The gun show is the focal point of the annual meeting, and underscores the extent to which the NRA now stands as a front group for the firearms industry. The NRA had pitched its annual meeting to firearms companies by insisting “NRA members are your best customers! Can you afford not to be here in 2022?” And it touted the audience of wealthy, avid gun buyers it could bring to its booths Houston. 

In the muggy heat of the park across the street from the convention center, I met a 52-year-old veteran named Todd Brannon, wearing an Army-logo shirt with flag-print sleeves. Brannon sported a salt-and-pepper beard and baseball cap, and he was sitting in a lawn chair, taking a cigarette break. But the former tank platoon leader wasn’t here to attend the convention, rather to protest it. He held a sign reading: “Veterans for Sane Gun Laws.” 

Brannon was outraged that the NRA carried on with is convention despite the bloodshed in Uvalde, and he drove down to Houston in the hopes that NRA members might “see someone over here that looks like them — and stop and think that what’s happened in our country isn’t acceptable.”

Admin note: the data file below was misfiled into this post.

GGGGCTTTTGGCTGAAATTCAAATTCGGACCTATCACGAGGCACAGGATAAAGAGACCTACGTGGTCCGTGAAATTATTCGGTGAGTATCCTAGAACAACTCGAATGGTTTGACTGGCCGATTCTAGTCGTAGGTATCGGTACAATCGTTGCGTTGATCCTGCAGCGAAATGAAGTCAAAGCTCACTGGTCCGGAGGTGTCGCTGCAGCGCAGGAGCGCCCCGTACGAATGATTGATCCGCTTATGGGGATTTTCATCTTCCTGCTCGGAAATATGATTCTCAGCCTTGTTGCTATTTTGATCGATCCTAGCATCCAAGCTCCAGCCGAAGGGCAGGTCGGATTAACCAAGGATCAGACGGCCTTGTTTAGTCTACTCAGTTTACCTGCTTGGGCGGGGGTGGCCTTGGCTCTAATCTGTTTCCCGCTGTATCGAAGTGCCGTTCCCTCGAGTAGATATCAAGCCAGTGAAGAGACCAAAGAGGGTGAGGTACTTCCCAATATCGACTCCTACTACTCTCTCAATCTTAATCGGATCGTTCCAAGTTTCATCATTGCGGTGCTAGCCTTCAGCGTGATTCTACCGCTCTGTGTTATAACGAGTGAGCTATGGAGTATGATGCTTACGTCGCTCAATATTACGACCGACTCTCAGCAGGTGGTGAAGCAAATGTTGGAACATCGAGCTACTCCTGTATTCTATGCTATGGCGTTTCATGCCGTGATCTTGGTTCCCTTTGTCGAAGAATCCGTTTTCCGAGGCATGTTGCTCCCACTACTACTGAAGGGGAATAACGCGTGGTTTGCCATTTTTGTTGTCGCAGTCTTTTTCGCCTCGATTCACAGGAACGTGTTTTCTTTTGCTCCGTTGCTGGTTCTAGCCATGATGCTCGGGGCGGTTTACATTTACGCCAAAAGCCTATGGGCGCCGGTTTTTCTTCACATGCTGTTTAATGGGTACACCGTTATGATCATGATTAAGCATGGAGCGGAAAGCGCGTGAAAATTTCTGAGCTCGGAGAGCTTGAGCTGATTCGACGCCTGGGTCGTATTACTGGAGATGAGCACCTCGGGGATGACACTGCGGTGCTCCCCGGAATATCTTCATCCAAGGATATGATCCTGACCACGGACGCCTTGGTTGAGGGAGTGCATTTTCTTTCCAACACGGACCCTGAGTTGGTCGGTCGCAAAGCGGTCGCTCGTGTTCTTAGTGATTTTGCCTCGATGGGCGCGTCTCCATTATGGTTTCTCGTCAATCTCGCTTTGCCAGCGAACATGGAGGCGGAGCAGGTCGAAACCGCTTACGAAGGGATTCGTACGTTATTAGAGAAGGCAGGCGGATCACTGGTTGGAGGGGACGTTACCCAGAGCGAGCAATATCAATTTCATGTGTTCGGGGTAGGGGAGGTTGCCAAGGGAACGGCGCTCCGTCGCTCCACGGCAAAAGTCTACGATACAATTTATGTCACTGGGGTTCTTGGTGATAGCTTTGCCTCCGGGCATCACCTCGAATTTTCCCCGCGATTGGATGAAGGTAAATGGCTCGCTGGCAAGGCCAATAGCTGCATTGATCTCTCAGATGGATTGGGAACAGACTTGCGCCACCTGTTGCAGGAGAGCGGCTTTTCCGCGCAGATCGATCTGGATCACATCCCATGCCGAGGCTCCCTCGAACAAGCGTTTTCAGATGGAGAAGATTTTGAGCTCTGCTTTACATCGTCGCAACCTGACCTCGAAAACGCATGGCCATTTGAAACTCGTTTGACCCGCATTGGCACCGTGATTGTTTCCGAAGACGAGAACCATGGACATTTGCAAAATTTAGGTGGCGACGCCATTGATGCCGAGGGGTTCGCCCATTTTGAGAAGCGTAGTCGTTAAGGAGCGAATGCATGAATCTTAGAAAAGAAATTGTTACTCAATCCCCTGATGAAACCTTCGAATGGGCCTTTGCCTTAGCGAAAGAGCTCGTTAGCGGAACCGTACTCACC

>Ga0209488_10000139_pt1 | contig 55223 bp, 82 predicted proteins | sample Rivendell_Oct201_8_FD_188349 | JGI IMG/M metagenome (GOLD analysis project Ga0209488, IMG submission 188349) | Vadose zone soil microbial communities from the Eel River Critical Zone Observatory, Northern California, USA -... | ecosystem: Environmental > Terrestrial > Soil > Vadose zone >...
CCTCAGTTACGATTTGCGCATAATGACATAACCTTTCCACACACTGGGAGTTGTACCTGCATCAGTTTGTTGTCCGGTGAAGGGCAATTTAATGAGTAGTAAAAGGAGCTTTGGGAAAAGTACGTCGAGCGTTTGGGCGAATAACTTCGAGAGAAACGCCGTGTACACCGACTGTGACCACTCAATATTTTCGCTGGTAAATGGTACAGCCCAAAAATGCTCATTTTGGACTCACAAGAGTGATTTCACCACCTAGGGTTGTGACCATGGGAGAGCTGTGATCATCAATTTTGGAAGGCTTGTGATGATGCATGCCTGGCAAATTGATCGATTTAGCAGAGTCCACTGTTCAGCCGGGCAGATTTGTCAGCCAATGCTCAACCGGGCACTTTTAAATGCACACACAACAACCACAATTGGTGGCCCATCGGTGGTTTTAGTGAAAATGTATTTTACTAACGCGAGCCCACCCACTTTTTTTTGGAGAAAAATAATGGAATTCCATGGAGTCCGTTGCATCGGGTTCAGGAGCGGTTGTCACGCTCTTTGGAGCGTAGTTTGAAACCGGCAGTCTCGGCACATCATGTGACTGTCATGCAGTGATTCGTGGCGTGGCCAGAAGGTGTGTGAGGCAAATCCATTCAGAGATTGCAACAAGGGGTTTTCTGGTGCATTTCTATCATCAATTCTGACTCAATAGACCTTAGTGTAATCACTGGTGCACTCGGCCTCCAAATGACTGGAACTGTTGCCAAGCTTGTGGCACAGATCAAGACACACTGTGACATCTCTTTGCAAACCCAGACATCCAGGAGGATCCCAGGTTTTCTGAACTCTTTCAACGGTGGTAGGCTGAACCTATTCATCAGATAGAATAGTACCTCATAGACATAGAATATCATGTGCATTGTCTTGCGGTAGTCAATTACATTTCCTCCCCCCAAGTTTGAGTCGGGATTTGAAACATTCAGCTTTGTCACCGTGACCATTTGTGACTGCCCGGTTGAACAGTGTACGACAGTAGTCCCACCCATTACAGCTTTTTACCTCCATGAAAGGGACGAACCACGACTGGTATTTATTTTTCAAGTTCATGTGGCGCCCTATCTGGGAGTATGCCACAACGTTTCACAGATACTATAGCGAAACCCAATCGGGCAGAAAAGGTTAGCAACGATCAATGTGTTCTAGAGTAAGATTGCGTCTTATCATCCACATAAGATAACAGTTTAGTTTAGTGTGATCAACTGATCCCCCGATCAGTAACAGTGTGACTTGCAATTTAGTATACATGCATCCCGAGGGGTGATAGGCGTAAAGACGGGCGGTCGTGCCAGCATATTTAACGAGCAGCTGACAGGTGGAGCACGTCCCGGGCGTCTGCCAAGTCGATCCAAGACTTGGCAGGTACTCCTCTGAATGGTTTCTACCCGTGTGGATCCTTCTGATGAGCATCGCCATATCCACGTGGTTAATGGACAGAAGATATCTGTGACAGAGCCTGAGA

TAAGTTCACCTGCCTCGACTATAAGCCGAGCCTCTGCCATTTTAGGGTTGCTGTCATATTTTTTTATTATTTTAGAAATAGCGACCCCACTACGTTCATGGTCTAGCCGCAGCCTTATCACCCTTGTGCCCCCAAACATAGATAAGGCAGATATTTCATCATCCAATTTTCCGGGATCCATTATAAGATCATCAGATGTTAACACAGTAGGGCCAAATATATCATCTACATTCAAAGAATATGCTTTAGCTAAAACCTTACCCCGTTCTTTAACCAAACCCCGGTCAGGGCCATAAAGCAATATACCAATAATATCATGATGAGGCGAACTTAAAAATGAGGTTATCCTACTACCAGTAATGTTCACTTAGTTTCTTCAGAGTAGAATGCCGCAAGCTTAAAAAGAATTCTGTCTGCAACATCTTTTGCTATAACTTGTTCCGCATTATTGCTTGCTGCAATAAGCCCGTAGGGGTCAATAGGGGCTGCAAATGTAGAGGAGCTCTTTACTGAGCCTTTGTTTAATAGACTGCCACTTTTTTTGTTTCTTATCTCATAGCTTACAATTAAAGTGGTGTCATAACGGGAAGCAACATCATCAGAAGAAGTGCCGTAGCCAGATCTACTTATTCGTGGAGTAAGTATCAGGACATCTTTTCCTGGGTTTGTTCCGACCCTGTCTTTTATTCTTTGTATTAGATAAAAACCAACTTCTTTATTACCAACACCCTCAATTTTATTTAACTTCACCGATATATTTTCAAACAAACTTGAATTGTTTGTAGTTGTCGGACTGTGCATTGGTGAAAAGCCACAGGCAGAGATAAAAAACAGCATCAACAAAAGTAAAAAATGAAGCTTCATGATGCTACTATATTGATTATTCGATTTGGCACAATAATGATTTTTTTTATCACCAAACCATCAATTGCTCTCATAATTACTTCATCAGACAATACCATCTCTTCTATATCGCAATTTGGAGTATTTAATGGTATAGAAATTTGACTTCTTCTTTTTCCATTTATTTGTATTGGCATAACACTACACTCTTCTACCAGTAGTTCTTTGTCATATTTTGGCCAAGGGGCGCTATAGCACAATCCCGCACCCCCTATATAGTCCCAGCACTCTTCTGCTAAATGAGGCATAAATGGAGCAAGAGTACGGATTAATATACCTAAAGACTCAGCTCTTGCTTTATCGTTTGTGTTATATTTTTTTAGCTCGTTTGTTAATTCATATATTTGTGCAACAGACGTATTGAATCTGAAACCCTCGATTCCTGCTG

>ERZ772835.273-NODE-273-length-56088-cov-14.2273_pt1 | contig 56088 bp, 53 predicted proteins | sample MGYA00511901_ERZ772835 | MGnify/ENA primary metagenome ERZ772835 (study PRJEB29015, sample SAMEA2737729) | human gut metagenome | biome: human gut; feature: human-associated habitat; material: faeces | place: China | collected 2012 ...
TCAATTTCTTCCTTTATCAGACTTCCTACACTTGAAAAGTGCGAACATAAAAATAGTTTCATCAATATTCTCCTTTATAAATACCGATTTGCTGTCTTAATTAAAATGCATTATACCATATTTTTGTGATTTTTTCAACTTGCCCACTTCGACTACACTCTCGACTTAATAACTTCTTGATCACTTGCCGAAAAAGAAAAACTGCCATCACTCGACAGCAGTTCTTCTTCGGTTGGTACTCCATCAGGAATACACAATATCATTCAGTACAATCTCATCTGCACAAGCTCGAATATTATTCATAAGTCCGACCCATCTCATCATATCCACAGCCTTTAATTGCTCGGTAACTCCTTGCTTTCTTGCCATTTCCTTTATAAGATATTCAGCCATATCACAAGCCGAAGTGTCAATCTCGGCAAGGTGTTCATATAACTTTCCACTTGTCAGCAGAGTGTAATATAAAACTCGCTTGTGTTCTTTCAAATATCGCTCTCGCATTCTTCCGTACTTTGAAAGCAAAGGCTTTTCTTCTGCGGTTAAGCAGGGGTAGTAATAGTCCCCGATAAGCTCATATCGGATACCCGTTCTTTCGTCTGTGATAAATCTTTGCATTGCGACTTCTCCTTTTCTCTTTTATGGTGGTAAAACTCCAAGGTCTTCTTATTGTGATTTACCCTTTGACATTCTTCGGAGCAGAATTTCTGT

Instead of the “madness” of attempting to fortify schools, Brannon argues, and forcing kids “to go through these drills and imagine a world where they’re gonna get shot in their classroom,” the country should be working to ban assault weapons, which he insists are “designed for soldiers to kill other soldiers — there’s no reason for a civilian to have a weapon like that.”

Brannon recognizes that America’s gun culture has become “seductive” and says “there’s a segment of the population that’s conflating patriotism with the gun.” But he argues this “fetishisizing culture” around firearms should be “embarrassing” to those caught up in it. “If you love guns and want to play with big guns then join the fucking Army,” he says. “That’s it. Enlist!”

The scene on the showroom proves Brannon’s point. But while there’s endless fetishization — of everything from AR-15s and Kalashnikovs to sleek black Glocks and candy-colored pistols — there’s not an iota of embarrassment. Not from the NRA members strolling the floor with blissed-out smiles on their faces. Not from the Houston cops I saw in full uniform holding up short barrelled shotguns, pistols, and even a metal bat covered with spikes. And not from the vendors hawking Chick-fil-A sandwiches or cell service from Patriot Mobile — “America’s only Christian conservative wireless provider.”